Michael Gottlieb Bindesböll
architect; b. September 5, 1800; d. July 14, 1856.
A Danish architect. In 1822-1823 Bindesböll studied in Germany and France. Having won the travelling stipend at the Academy of Copenhagen, he went in 1835 to Italy and Greece. In August, 1835, he presented his design for the projected Thorwaldsen Museum at Copenhagen, which was finished in 1847. In March, 1856, he was made professor at the Academy in Copenhagen.

Ludwig Lange
22 March 1808, Darmstadt - 31 March 1868, Munich was a German architect and landscape designer.
He was the son of a court official and began his training as an architect in 1823 under church designer Georg August Lerch (1792–1857). From 1826 to 1830, he attended the University of Gießen where he studied with Georg Moller. His studies continued in Munich, where he was a pupil of the landscape painter Carl Rottmann, with whom he undertook a study trip to Greece in 1834,
In 1835, he was appointed to be a drawing teacher at the New Royal High School in Athens and, on 15 May, became a building inspector for King Otto I. He returned to Germany in 1838 and travelled extensively there. In 1847, he was appointed to succeed August von Voit as Professor of Architecture at the Academy of Fine Arts Munich.
He is best known for a large series of lithographs (produced in conjunction with his brothers Georg, Gustav and Julius) depicting examples of Gothic architecture in the Rhine Valley; and (with Ernst Rauch) steel engraved views of prominent German cities. From 1846 to 1855, he published his designs as Works of Higher Architecture; encompassing three volumes. The Royal Villa in Berchtesgaden and the Museum der bildenden Künste in Leipzig (1856–1857) were built from his designs. His style was a mixture of Classical and Italian Renaissance elements.

Jean Baptiste Ciceron Lesueur
architect; b. October 5, 1794; d. December 25, 1883.
A pupil of Percier and the École des Beaux Arts. In 1819 he won the Premier Grand Prix de Rome. In 1835 he was associated with E. H. Godde in the enlargement of the Hôtel de Ville, Paris. From 1850 to 1852 he had entire charge of that building. Lesueur published numerous practical works on architecture.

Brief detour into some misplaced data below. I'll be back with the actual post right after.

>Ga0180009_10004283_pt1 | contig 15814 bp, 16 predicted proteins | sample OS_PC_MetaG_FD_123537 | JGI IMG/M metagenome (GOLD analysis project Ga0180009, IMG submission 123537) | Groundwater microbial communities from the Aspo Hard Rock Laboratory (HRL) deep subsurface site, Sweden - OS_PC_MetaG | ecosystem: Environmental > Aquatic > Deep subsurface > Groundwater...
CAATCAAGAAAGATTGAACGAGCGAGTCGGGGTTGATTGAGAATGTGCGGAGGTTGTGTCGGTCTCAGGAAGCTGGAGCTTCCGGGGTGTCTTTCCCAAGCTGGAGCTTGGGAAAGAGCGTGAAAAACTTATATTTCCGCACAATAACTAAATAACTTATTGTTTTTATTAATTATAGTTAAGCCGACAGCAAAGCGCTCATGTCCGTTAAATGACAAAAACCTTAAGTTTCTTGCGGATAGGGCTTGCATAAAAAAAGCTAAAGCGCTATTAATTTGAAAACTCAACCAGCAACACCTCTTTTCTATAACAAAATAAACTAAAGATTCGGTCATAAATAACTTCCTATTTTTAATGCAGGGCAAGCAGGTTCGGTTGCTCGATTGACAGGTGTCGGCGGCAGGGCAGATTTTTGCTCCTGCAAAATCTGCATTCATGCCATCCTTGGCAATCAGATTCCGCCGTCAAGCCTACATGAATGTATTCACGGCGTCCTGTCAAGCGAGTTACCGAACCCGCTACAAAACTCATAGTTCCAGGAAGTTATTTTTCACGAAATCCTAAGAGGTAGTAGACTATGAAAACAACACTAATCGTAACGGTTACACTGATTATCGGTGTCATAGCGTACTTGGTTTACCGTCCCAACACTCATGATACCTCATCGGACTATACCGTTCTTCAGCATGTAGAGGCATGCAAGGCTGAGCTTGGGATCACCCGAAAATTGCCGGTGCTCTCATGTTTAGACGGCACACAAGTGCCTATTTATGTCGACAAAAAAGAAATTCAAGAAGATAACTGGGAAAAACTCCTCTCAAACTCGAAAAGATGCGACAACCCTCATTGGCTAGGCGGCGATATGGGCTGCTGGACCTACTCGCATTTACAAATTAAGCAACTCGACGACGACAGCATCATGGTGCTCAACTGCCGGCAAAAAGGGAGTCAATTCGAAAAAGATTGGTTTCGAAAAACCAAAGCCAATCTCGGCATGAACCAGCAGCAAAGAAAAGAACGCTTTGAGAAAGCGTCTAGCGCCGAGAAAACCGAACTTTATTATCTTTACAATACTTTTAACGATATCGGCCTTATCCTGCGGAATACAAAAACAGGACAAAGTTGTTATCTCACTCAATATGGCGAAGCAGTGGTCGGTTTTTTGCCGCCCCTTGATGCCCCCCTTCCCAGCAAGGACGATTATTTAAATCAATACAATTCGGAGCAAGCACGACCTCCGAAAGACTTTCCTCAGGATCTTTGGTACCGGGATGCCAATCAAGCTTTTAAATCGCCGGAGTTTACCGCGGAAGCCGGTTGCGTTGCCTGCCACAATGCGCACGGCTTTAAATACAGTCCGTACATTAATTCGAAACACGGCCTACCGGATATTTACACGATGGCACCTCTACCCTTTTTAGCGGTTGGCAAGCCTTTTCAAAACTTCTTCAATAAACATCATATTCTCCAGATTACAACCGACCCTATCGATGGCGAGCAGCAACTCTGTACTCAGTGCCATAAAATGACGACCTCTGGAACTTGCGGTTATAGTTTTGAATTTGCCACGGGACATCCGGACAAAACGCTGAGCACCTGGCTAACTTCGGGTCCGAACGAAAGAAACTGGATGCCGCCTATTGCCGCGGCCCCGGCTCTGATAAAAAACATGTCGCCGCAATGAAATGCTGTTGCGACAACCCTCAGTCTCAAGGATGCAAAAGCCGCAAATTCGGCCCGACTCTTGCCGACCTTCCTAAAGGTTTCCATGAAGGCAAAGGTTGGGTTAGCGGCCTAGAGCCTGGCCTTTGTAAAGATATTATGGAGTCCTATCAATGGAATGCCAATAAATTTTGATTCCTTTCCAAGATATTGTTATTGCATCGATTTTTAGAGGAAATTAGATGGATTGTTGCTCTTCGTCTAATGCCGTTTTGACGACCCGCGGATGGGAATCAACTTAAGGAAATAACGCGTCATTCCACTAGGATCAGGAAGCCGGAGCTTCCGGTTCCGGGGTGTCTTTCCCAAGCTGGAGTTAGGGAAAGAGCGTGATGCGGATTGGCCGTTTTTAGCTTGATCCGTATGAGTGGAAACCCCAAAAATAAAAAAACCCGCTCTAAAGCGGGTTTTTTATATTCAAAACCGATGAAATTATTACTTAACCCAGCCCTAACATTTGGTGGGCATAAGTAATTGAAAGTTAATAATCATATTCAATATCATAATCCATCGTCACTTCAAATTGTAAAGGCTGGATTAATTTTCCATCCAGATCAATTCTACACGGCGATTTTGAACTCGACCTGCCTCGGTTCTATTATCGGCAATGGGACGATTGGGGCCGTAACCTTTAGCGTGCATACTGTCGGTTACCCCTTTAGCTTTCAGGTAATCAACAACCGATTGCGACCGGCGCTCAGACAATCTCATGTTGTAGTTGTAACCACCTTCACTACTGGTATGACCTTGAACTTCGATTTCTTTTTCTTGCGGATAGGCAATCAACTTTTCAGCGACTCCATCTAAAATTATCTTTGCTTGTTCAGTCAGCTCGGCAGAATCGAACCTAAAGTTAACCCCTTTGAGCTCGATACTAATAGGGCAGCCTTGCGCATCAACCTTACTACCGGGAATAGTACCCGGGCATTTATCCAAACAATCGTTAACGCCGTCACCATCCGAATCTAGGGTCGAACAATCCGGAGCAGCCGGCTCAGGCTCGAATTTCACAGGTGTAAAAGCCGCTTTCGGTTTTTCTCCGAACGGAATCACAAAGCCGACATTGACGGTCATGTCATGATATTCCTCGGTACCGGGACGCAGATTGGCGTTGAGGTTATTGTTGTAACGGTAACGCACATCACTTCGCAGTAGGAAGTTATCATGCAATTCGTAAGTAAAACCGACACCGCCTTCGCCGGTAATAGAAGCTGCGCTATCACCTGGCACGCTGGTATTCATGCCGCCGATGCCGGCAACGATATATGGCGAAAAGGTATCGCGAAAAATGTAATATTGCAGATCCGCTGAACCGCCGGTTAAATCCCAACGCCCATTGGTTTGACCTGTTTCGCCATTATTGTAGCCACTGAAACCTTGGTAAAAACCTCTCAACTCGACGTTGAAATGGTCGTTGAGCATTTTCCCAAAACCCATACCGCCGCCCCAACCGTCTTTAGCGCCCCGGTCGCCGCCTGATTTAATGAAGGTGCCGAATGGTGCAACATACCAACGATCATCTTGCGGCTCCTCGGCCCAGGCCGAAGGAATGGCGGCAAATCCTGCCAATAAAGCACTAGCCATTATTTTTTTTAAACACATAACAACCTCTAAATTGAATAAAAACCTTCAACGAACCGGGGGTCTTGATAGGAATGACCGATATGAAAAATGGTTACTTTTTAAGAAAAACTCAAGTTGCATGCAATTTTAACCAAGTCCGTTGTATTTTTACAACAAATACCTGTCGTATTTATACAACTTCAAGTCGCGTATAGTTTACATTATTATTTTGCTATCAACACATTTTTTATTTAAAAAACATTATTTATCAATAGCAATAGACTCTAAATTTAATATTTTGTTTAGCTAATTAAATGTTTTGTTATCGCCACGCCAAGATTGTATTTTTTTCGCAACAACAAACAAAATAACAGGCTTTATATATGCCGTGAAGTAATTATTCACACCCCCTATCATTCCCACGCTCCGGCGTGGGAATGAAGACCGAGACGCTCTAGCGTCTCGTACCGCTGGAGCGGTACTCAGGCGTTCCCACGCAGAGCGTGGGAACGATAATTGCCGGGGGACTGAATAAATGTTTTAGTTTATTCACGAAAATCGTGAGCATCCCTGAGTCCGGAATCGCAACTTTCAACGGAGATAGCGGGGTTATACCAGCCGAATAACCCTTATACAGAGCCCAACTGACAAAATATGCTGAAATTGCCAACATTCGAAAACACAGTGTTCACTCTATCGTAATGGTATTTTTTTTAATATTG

Joseph Nash
draftsman and lithographer; b. December 17, 1809; d. December 19, 1878.
He studied architecture with Augustus Pugin, whom he assisted in the illustration of his works. In 1834 he was elected associate, and in 1842 a full member, of the Society of Painters in Water Colours. He won his reputation by his lithographs of architectural subjects accompanied with figures. Nash published Architecture of the Middle Ages (1838); Mansions of England in the Olden Time, his chief work; Views of the Exterior and Interior of Windsor Castle (1848) ; and other works.

Francois Léonce Reynaud
engineer and architect; b. November 1, 1803, at Lyons; d. February 14, 1880, at Paris.
He went to Paris in 1818, was a pupil at the École polytechnique and of Durand. In 1824 he entered the École des Beaux Arts as a pupil of Huyot. He studied in Italy and in 1835 became an engineer in the Service des Ponts et Chaussées. In 1842 he was appointed professor of architecture at the École des Ponts et Chaussées. March 7, 1883 he was associated with Vaudoyer and Viollet-le-Duc as inspecteur général des édifices diocésains. He became inspecteur général des ponts et chaussées in 1867, and in 1869 director of the École des Ponts et Chaussées. He was one of the founders of the Societé centrale des architectes. He is best known by his Traite d' Architecture (text 2 vol. 4to, plates 2 vol. fol., 1850-1858).

Karl Roesner
architect; b. June 19, 1804; d. 1867.
He was educated at the Academy of Vienna and in Italy, and was appointed Professor of Perspective at the Academy in Vienna. Professor Roesner was especially attracted to early mediæval architecture and built many Romanesque churches.

Albert Dietrich Schadow
architect; b. 1797 (in Berlin); d. September 7, 1869.
He was trained in Italy, and on his return in 1835 was made Hofbaumeitser in Potsdam (Prussia), and in 1839, Schlossbaumeister in Berlin. With Stüler he built the Schlosskapele (Berlin).

Hatfield is a transplant house. In 1930 Major Henry Reed rescued his house from the encroaching factories of Nicetown and moved it here from Hunting Park Avenue near Nineteenth Street. [museumification]

This new setting for Hatfield House is still within the "Northern Liberties" of William Penn's original plan. Plots of plans in the Liberties were part of Penn's plan to settle the countryside with property owners who also held land in town. Penn presented a 100-acre lot in the Liberties and two lots in town to each purchaser of 5,000 acres in the country. In this way he hoped to give early Philadelphians a sound political base as well as a sound economic base, since voting power was based on land tenure.

Built in 1760, the original house was a small, simple frame farmhouse until William J. Hay bought it in 1831. Although Hay took up permanent residence there, he furnished the house as though it were a country summer home.

The house became noteworthy in 1835 when Hay added rooms and a Greek Revival portico to one end of the house. He then built a new front door and sheathed the house in flush board siding to hide the joints.

Hatfield is one of the finest examples of Greek Revival architecture in Fairmount Park. Greek temple motifs for public building have been popular through the ages, but in the 1830s American homeowners began dressing up their houses with columns and pediments copied from architects' design books.

Karl Friedrich Schinkel, Reconstruction of Pliny's Villa Tuscum (1835).   3120z



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